figure of the Chinese cowboy. Loosely inspired by the story of Bruce Wang, a native of Yunnan

(a province in Southern China) who adopted the cowboy lifestyle after moving to Texas for

university, these works traffic cowboy iconographies through the same liminal spaces that

pervade all the canvases on view. Presented in fragmented fashion—jeans and underwear left

by the lake, a horse entangled in a bush, a barely recognizable pair of cowboy boots dissolving

in a pool of purple—this group of paintings urges us, with a charged erotic energy, to imagine

the fate of the Oriental cowboy by filling in the gaps on our own.

Figures, in Michael and Chiyan’s tableaux, are almost always elusive. In the largest canvas

work, Blue Dawn (2021), four characters caught in a moment of stillness are separated by a

foreground of overgrown foliage. Sharing a melancholic expression, they are all either looking

away, looking down, or with backs turned to the audience, never confronting the viewer’s

gaze. What are they hiding from? This obscurity, to me, is at once a metaphor for the place of

the Asian diaspora within a predominantly white society and a deliberate withdrawal by the

duo from the (affirmative, sometimes reductive) conventions of representation prescribed by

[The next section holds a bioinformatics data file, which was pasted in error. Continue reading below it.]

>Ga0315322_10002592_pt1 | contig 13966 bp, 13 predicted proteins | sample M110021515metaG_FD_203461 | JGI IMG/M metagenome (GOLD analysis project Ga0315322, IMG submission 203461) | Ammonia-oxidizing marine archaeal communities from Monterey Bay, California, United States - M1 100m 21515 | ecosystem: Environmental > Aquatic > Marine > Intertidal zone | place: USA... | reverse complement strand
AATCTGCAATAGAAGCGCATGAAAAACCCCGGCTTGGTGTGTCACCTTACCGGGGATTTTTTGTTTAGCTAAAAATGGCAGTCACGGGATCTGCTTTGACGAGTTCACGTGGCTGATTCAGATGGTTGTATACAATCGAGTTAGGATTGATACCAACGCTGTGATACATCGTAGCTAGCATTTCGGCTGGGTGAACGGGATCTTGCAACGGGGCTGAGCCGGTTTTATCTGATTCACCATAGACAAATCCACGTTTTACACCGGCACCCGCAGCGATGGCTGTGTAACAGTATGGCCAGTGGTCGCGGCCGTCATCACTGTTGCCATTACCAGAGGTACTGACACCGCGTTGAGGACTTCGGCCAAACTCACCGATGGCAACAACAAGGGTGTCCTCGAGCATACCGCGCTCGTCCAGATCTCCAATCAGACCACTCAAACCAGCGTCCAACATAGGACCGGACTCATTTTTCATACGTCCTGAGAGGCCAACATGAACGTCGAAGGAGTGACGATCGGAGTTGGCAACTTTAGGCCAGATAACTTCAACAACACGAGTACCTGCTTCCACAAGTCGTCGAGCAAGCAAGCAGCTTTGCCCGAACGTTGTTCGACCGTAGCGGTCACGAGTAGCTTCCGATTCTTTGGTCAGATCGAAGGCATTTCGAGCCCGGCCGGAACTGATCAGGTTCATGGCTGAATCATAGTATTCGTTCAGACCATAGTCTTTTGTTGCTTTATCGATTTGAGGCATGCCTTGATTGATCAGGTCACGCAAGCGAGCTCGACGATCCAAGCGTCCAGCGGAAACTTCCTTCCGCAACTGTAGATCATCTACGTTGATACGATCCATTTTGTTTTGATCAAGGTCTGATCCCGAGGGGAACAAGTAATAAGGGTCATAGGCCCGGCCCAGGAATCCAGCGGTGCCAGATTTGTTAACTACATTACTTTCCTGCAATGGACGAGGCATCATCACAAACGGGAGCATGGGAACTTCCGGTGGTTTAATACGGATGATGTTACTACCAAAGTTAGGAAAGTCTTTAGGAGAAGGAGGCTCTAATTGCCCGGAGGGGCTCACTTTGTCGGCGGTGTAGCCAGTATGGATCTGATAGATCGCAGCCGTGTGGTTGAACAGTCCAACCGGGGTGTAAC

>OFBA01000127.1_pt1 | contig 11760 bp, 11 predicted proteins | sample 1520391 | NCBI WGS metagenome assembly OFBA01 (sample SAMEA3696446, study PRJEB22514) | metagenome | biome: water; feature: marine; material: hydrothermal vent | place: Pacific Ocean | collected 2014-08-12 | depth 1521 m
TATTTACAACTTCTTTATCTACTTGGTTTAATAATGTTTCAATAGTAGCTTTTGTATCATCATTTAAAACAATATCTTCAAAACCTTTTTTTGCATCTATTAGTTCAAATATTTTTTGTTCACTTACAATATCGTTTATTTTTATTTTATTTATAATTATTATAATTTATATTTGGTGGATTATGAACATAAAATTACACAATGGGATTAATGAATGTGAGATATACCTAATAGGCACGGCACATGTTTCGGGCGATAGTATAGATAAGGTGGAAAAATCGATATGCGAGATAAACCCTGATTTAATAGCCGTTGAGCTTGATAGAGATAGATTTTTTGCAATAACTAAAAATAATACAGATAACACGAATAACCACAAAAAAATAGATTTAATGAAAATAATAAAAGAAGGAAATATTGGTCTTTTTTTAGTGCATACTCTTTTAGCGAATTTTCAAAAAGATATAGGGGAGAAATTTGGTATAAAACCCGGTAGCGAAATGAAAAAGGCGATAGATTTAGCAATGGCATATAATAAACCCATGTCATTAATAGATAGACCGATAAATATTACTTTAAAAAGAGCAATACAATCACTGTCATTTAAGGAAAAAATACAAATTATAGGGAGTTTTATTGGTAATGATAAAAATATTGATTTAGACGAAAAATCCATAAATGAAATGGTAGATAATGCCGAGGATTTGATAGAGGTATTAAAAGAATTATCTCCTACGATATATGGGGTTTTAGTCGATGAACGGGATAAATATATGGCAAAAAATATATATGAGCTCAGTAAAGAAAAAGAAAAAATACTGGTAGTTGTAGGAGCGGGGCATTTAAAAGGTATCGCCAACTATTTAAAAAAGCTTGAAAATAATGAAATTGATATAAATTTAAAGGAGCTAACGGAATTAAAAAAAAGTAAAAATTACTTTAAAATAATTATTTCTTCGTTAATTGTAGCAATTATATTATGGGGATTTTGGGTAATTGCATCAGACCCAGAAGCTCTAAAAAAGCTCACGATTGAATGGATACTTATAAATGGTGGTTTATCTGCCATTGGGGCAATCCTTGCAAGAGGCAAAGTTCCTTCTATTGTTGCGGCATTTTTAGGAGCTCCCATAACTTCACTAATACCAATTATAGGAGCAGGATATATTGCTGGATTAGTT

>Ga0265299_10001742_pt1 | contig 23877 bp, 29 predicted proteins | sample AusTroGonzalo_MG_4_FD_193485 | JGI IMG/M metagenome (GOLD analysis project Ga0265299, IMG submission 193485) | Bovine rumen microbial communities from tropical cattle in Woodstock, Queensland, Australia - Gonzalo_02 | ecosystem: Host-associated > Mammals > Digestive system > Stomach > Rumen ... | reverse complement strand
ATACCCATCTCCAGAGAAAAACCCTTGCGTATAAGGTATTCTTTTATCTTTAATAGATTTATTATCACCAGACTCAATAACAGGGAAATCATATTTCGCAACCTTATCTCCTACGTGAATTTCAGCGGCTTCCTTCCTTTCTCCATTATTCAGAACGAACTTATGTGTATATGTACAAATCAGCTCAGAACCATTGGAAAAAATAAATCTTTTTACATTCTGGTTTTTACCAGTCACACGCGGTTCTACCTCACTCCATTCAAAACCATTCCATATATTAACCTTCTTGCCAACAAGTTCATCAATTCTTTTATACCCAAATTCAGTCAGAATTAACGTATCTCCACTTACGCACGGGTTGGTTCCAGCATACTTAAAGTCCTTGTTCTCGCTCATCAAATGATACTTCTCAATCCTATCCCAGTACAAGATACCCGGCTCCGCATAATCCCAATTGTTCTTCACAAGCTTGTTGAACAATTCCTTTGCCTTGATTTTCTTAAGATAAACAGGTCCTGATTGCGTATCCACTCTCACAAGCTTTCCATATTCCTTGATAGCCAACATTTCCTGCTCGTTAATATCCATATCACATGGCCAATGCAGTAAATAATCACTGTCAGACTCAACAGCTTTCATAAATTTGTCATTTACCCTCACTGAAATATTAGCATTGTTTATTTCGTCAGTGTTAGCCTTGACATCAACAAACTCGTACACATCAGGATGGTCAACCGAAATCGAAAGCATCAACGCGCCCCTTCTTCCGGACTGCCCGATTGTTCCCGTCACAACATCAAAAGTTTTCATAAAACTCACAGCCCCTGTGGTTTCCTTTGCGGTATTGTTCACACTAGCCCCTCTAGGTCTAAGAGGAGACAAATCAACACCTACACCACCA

the contemporary art world to POC painters. They prefer to wield a place of enigma, to speak

in riddles. Like the fabled Kūnlún, where gods and beasts reside, the duo’s work is an ongoing

practice of worlding that breaks away from the dichotomies shaping the quagmire today.

Text by Alvin Li

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Michael Ho (b.1991, Arnhem, Netherlands) and Chiyan Ho (b.1993, Hertfordshire, UK) live in

London and have worked as an artist duo since 2019. They graduated from the Architectural

Association (London) in 2019 where they both currently teach. Working across different

mediums, their creative practice predominantly focuses on painting. As second generation

immigrants from China, their work explores issues pertaining to the Chinese diaspora, cultural

mismatch and subsequently cultural (re)discovery. Michael and Chiyan’s work has been presented in a solo exhibition as part of Intra-action at Soft Opening, London (2021) as well as group exhibitions including Dazed x Circa Class of 2021, London; Delphian Gallery Open Call 2021, London; Radius at Wirdnachgereicht, Basel (2019); and Figuratively Speaking, an online exhibition curated by Claire Kidd for Kunstmatrix (2020).

Their work has been published in The Editorial Magazine, Hero Magazine, AArchitecture 35,

Compromise and low theory 1 & 2, a bi-annual digital publication by curator and writer Kate

Wong. They collaborated with Iranian artist Reza Aramesh on Centrefold, a weekly collective

art-making event that resulted in a limited edition publication. Recent commissions include

‘Lucky House’, a short film for the ICA / BBC New Creatives program and ‘Echoes from the

Void’ for the Film and Video Umbrella. Forthcoming exhibitions will take place at ICA, London

(2022), Gallery Vacancy, Shanghai (2022), Guts Gallery, London (2022), AORA, Online (2021)